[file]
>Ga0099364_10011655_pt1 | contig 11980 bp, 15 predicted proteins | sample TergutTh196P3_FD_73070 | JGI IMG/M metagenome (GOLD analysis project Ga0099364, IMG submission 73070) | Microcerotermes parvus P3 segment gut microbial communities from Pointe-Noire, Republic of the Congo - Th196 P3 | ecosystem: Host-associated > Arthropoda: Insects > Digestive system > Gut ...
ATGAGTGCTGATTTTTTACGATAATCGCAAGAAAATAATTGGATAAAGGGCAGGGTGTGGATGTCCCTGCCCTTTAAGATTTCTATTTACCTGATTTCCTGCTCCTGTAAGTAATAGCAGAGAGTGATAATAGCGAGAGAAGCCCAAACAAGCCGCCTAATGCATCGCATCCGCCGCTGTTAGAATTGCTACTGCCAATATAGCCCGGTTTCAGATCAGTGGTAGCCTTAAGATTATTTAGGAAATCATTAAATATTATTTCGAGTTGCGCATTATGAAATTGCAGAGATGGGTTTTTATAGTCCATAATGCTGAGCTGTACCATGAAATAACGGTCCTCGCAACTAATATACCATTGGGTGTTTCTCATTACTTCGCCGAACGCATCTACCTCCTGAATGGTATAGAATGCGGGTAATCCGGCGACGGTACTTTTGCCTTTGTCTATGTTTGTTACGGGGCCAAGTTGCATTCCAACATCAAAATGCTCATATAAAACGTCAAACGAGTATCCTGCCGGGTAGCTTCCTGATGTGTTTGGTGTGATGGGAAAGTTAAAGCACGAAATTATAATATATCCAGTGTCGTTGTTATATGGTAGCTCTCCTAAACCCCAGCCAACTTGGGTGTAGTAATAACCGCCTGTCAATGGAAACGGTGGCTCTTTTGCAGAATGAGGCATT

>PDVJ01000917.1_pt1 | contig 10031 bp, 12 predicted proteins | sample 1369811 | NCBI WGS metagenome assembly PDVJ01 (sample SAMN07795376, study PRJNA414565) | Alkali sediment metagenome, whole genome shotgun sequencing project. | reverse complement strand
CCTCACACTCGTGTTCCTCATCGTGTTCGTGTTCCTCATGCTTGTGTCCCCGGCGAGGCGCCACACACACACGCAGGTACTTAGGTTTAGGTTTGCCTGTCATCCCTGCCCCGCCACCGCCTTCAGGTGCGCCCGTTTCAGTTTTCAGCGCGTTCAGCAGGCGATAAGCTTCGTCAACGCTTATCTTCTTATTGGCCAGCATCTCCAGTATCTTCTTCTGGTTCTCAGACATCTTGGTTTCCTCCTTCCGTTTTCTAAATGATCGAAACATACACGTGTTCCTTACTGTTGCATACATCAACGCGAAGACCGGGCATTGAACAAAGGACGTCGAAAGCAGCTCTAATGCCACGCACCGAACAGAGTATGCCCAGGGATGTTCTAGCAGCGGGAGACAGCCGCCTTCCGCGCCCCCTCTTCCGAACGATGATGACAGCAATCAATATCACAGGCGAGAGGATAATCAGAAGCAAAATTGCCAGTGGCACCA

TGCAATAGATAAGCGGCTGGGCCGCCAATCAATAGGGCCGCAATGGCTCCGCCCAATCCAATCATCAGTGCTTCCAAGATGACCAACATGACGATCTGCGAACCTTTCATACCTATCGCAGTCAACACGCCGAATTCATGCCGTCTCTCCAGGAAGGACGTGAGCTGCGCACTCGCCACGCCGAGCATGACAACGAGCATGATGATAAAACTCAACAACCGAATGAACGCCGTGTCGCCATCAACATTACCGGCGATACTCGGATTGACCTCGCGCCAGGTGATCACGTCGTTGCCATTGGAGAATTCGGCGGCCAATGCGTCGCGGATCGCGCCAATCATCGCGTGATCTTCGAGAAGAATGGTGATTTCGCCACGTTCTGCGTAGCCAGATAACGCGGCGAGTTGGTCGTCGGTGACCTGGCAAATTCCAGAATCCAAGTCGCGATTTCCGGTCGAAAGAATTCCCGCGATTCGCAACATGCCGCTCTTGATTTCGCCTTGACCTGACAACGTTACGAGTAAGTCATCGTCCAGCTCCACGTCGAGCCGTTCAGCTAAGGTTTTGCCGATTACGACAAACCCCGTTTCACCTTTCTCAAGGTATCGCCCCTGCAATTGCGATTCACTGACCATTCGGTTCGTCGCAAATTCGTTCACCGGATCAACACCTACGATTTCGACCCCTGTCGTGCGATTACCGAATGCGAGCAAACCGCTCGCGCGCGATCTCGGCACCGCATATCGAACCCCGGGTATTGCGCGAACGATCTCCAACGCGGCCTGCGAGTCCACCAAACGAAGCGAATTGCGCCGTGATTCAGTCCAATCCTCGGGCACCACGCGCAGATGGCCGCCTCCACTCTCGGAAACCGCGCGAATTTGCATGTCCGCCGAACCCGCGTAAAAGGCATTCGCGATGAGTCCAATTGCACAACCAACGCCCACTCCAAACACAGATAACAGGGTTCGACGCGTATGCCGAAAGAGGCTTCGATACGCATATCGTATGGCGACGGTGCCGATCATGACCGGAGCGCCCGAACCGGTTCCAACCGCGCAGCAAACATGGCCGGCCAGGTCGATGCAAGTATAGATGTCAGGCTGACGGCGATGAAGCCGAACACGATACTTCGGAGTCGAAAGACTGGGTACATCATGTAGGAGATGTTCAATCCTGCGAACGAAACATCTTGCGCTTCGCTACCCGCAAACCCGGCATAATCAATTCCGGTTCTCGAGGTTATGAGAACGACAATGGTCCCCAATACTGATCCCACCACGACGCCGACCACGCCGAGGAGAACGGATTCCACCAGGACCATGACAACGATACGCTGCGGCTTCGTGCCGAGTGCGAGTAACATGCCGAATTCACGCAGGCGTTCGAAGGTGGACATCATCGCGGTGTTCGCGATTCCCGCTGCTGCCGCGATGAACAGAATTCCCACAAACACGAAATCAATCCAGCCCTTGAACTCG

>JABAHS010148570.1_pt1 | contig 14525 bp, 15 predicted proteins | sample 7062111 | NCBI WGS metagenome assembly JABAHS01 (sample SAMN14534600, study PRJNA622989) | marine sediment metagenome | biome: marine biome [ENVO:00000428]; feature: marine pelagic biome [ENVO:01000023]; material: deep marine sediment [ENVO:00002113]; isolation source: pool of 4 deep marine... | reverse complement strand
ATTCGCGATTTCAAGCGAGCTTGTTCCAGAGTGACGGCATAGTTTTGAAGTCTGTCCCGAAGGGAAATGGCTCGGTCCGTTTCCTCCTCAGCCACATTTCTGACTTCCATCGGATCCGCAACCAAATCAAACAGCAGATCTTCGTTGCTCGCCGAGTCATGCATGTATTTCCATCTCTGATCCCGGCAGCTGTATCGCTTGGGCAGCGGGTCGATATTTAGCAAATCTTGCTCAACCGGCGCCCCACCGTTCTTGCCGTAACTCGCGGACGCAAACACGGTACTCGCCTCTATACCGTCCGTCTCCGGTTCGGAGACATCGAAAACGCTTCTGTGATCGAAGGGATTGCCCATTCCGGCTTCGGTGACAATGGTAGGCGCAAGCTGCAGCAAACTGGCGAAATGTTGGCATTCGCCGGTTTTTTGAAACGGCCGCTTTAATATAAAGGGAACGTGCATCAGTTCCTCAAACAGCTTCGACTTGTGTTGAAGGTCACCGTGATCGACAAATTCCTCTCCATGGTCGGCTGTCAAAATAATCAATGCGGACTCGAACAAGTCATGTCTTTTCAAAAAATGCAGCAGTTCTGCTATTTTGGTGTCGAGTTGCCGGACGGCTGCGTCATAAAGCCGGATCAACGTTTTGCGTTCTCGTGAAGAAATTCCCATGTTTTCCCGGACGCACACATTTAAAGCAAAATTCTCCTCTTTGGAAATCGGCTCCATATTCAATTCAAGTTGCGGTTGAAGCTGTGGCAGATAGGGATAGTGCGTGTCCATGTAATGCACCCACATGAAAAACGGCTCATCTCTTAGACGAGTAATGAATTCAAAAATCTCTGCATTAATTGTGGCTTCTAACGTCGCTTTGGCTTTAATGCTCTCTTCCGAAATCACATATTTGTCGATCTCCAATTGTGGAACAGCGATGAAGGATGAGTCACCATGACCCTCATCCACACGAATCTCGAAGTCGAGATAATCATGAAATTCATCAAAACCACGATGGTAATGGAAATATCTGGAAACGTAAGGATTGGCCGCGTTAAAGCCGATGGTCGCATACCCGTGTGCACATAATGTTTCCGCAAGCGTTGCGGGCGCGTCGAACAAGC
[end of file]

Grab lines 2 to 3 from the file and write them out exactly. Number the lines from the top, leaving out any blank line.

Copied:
ATGAGTGCTGATTTTTTACGATAATCGCAAGAAAATAATTGGATAAAGGGCAGGGTGTGGATGTCCCTGCCCTTTAAGATTTCTATTTACCTGATTTCCTGCTCCTGTAAGTAATAGCAGAGAGTGATAATAGCGAGAGAAGCCCAAACAAGCCGCCTAATGCATCGCATCCGCCGCTGTTAGAATTGCTACTGCCAATATAGCCCGGTTTCAGATCAGTGGTAGCCTTAAGATTATTTAGGAAATCATTAAATATTATTTCGAGTTGCGCATTATGAAATTGCAGAGATGGGTTTTTATAGTCCATAATGCTGAGCTGTACCATGAAATAACGGTCCTCGCAACTAATATACCATTGGGTGTTTCTCATTACTTCGCCGAACGCATCTACCTCCTGAATGGTATAGAATGCGGGTAATCCGGCGACGGTACTTTTGCCTTTGTCTATGTTTGTTACGGGGCCAAGTTGCATTCCAACATCAAAATGCTCATATAAAACGTCAAACGAGTATCCTGCCGGGTAGCTTCCTGATGTGTTTGGTGTGATGGGAAAGTTAAAGCACGAAATTATAATATATCCAGTGTCGTTGTTATATGGTAGCTCTCCTAAACCCCAGCCAACTTGGGTGTAGTAATAACCGCCTGTCAATGGAAACGGTGGCTCTTTTGCAGAATGAGGCATT

>PDVJ01000917.1_pt1 | contig 10031 bp, 12 predicted proteins | sample 1369811 | NCBI WGS metagenome assembly PDVJ01 (sample SAMN07795376, study PRJNA414565) | Alkali sediment metagenome, whole genome shotgun sequencing project. | reverse complement strand